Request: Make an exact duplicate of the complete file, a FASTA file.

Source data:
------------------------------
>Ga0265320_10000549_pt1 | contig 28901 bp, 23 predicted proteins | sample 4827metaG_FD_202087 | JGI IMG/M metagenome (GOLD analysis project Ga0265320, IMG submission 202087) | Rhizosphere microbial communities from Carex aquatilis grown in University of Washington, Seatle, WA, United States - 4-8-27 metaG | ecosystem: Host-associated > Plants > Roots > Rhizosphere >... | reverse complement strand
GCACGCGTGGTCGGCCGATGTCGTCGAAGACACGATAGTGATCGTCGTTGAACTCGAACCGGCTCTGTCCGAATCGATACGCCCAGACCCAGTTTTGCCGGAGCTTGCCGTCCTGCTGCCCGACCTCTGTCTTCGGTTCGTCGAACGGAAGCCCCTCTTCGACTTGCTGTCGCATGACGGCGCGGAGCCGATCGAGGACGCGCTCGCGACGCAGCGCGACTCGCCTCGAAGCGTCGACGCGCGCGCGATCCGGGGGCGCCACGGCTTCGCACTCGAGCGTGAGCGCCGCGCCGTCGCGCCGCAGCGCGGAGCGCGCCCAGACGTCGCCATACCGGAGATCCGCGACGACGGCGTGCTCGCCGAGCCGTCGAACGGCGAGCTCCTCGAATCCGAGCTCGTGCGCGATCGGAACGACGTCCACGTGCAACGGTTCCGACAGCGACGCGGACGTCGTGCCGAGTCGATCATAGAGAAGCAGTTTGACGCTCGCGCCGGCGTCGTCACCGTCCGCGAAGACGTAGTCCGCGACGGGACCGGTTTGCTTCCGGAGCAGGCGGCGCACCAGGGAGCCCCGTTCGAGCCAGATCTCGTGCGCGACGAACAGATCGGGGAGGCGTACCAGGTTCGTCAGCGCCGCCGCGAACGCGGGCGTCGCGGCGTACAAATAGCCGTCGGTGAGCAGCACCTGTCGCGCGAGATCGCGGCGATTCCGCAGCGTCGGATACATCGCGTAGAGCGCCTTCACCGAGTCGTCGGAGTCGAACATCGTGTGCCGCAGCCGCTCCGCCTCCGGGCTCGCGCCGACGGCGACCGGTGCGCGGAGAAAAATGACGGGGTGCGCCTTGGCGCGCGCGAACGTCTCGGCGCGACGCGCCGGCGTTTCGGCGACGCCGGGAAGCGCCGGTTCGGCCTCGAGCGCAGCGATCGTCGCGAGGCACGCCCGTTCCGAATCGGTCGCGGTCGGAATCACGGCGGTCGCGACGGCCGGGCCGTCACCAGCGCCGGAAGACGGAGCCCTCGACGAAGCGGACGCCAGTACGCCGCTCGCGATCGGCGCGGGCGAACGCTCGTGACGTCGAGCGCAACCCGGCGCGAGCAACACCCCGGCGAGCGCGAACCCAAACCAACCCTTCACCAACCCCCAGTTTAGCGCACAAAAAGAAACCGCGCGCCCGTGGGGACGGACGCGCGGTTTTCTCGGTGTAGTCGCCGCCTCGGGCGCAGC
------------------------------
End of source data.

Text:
>Ga0265320_10000549_pt1 | contig 28901 bp, 23 predicted proteins | sample 4827metaG_FD_202087 | JGI IMG/M metagenome (GOLD analysis project Ga0265320, IMG submission 202087) | Rhizosphere microbial communities from Carex aquatilis grown in University of Washington, Seatle, WA, United States - 4-8-27 metaG | ecosystem: Host-associated > Plants > Roots > Rhizosphere >... | reverse complement strand
GCACGCGTGGTCGGCCGATGTCGTCGAAGACACGATAGTGATCGTCGTTGAACTCGAACCGGCTCTGTCCGAATCGATACGCCCAGACCCAGTTTTGCCGGAGCTTGCCGTCCTGCTGCCCGACCTCTGTCTTCGGTTCGTCGAACGGAAGCCCCTCTTCGACTTGCTGTCGCATGACGGCGCGGAGCCGATCGAGGACGCGCTCGCGACGCAGCGCGACTCGCCTCGAAGCGTCGACGCGCGCGCGATCCGGGGGCGCCACGGCTTCGCACTCGAGCGTGAGCGCCGCGCCGTCGCGCCGCAGCGCGGAGCGCGCCCAGACGTCGCCATACCGGAGATCCGCGACGACGGCGTGCTCGCCGAGCCGTCGAACGGCGAGCTCCTCGAATCCGAGCTCGTGCGCGATCGGAACGACGTCCACGTGCAACGGTTCCGACAGCGACGCGGACGTCGTGCCGAGTCGATCATAGAGAAGCAGTTTGACGCTCGCGCCGGCGTCGTCACCGTCCGCGAAGACGTAGTCCGCGACGGGACCGGTTTGCTTCCGGAGCAGGCGGCGCACCAGGGAGCCCCGTTCGAGCCAGATCTCGTGCGCGACGAACAGATCGGGGAGGCGTACCAGGTTCGTCAGCGCCGCCGCGAACGCGGGCGTCGCGGCGTACAAATAGCCGTCGGTGAGCAGCACCTGTCGCGCGAGATCGCGGCGATTCCGCAGCGTCGGATACATCGCGTAGAGCGCCTTCACCGAGTCGTCGGAGTCGAACATCGTGTGCCGCAGCCGCTCCGCCTCCGGGCTCGCGCCGACGGCGACCGGTGCGCGGAGAAAAATGACGGGGTGCGCCTTGGCGCGCGCGAACGTCTCGGCGCGACGCGCCGGCGTTTCGGCGACGCCGGGAAGCGCCGGTTCGGCCTCGAGCGCAGCGATCGTCGCGAGGCACGCCCGTTCCGAATCGGTCGCGGTCGGAATCACGGCGGTCGCGACGGCCGGGCCGTCACCAGCGCCGGAAGACGGAGCCCTCGACGAAGCGGACGCCAGTACGCCGCTCGCGATCGGCGCGGGCGAACGCTCGTGACGTCGAGCGCAACCCGGCGCGAGCAACACCCCGGCGAGCGCGAACCCAAACCAACCCTTCACCAACCCCCAGTTTAGCGCACAAAAAGAAACCGCGCGCCCGTGGGGACGGACGCGCGGTTTTCTCGGTGTAGTCGCCGCCTCGGGCGCAGC